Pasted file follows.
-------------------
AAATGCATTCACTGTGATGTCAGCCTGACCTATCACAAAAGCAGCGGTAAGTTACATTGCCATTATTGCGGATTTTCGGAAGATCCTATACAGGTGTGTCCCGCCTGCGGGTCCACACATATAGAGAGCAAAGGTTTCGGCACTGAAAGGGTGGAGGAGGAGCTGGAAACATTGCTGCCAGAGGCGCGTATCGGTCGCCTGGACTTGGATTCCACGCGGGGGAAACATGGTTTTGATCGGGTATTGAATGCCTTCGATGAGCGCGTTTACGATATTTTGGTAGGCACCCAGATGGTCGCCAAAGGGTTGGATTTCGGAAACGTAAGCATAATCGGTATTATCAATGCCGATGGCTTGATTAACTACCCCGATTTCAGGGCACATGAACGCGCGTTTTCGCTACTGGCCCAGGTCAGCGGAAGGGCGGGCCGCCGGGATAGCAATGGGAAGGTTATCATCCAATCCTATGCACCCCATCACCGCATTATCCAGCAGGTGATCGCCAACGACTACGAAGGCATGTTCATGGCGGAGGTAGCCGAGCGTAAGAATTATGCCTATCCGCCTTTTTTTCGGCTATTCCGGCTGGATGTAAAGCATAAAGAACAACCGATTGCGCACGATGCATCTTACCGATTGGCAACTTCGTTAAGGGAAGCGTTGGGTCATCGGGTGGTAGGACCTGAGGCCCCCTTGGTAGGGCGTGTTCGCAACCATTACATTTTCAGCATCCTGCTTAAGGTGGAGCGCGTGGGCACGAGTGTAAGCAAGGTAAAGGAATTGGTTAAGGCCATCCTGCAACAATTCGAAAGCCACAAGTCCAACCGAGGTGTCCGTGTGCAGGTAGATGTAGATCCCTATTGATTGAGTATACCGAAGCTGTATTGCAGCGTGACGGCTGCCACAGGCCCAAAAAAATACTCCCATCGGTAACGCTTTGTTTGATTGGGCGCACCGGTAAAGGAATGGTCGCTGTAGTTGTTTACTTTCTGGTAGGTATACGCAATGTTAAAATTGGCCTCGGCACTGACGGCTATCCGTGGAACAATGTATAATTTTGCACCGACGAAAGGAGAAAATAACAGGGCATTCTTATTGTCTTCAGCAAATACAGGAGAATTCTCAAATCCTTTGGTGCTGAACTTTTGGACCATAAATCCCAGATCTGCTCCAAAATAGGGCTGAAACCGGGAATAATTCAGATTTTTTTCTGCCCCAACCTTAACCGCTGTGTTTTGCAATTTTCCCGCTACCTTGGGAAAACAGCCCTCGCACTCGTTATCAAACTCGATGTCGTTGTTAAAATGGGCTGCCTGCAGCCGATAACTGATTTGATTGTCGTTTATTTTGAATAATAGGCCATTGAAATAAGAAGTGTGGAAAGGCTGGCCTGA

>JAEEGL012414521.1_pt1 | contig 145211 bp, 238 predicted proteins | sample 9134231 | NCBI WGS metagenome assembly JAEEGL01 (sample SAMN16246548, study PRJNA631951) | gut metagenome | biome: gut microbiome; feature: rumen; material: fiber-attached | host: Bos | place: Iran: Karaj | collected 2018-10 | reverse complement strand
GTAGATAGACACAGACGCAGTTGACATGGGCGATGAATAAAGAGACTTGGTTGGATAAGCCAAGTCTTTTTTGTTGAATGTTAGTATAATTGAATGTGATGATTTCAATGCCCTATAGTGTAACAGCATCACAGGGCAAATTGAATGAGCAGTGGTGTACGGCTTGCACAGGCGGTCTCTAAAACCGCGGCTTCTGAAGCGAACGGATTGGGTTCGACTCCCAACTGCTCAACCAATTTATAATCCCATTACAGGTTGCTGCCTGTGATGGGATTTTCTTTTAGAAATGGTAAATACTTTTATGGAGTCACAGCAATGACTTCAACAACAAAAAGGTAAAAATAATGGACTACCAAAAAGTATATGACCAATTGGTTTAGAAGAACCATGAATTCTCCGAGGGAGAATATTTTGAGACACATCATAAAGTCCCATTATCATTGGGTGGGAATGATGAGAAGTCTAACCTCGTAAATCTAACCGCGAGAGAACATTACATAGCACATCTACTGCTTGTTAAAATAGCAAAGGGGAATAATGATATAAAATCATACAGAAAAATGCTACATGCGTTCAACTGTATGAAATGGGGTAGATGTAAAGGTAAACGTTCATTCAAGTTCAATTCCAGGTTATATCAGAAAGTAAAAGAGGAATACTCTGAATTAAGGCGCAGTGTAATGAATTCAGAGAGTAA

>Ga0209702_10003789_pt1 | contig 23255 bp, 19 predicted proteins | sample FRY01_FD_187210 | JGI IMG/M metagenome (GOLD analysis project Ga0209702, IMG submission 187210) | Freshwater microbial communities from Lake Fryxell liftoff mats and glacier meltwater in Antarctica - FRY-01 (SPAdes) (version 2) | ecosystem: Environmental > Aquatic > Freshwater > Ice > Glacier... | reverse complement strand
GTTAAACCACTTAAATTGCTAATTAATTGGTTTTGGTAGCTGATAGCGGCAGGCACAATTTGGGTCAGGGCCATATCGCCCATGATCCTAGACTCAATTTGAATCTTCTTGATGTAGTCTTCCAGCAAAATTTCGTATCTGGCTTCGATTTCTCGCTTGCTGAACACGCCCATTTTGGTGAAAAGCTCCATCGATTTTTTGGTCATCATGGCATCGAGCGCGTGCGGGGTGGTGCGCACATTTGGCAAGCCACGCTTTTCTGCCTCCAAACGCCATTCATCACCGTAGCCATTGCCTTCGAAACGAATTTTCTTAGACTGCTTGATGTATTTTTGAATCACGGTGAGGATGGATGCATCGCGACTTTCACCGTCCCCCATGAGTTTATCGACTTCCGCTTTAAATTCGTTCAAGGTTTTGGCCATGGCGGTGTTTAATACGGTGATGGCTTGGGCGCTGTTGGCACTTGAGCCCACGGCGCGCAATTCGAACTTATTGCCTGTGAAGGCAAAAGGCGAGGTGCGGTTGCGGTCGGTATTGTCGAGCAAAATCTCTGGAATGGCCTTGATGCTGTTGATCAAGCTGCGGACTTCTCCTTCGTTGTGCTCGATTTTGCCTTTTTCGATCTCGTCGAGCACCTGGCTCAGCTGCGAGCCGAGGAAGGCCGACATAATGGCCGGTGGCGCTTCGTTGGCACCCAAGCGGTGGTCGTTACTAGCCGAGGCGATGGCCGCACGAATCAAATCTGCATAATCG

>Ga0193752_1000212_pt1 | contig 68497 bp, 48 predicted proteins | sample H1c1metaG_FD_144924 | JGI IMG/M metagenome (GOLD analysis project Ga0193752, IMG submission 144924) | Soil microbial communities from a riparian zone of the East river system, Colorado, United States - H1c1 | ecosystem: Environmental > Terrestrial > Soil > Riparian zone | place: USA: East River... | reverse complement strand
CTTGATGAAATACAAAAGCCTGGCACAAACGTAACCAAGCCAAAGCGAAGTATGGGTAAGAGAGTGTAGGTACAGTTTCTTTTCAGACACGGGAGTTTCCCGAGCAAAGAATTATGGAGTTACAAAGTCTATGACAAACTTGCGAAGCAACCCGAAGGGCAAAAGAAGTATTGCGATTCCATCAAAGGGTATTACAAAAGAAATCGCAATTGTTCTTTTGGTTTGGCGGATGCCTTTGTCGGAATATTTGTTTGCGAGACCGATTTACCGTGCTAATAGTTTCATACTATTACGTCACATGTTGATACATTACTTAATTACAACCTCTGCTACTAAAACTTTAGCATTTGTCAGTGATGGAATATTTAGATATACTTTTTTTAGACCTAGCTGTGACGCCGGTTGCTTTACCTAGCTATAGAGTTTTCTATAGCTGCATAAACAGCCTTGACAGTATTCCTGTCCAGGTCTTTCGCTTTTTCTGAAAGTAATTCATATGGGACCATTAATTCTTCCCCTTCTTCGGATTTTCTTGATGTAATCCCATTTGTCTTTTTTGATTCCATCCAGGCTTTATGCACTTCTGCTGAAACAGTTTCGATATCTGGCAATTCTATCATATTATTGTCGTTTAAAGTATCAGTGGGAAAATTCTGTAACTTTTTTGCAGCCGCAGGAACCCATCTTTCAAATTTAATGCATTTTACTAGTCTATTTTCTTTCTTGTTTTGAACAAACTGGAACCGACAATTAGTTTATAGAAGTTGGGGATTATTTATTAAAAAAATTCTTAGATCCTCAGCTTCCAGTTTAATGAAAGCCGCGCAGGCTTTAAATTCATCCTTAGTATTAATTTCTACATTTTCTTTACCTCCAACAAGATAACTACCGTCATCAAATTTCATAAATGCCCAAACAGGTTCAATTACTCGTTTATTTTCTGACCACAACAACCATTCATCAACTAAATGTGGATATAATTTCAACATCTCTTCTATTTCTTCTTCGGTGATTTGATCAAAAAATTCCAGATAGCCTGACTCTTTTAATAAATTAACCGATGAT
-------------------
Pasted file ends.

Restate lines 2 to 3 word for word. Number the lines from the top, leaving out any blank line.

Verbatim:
>JAEEGL012414521.1_pt1 | contig 145211 bp, 238 predicted proteins | sample 9134231 | NCBI WGS metagenome assembly JAEEGL01 (sample SAMN16246548, study PRJNA631951) | gut metagenome | biome: gut microbiome; feature: rumen; material: fiber-attached | host: Bos | place: Iran: Karaj | collected 2018-10 | reverse complement strand
GTAGATAGACACAGACGCAGTTGACATGGGCGATGAATAAAGAGACTTGGTTGGATAAGCCAAGTCTTTTTTGTTGAATGTTAGTATAATTGAATGTGATGATTTCAATGCCCTATAGTGTAACAGCATCACAGGGCAAATTGAATGAGCAGTGGTGTACGGCTTGCACAGGCGGTCTCTAAAACCGCGGCTTCTGAAGCGAACGGATTGGGTTCGACTCCCAACTGCTCAACCAATTTATAATCCCATTACAGGTTGCTGCCTGTGATGGGATTTTCTTTTAGAAATGGTAAATACTTTTATGGAGTCACAGCAATGACTTCAACAACAAAAAGGTAAAAATAATGGACTACCAAAAAGTATATGACCAATTGGTTTAGAAGAACCATGAATTCTCCGAGGGAGAATATTTTGAGACACATCATAAAGTCCCATTATCATTGGGTGGGAATGATGAGAAGTCTAACCTCGTAAATCTAACCGCGAGAGAACATTACATAGCACATCTACTGCTTGTTAAAATAGCAAAGGGGAATAATGATATAAAATCATACAGAAAAATGCTACATGCGTTCAACTGTATGAAATGGGGTAGATGTAAAGGTAAACGTTCATTCAAGTTCAATTCCAGGTTATATCAGAAAGTAAAAGAGGAATACTCTGAATTAAGGCGCAGTGTAATGAATTCAGAGAGTAA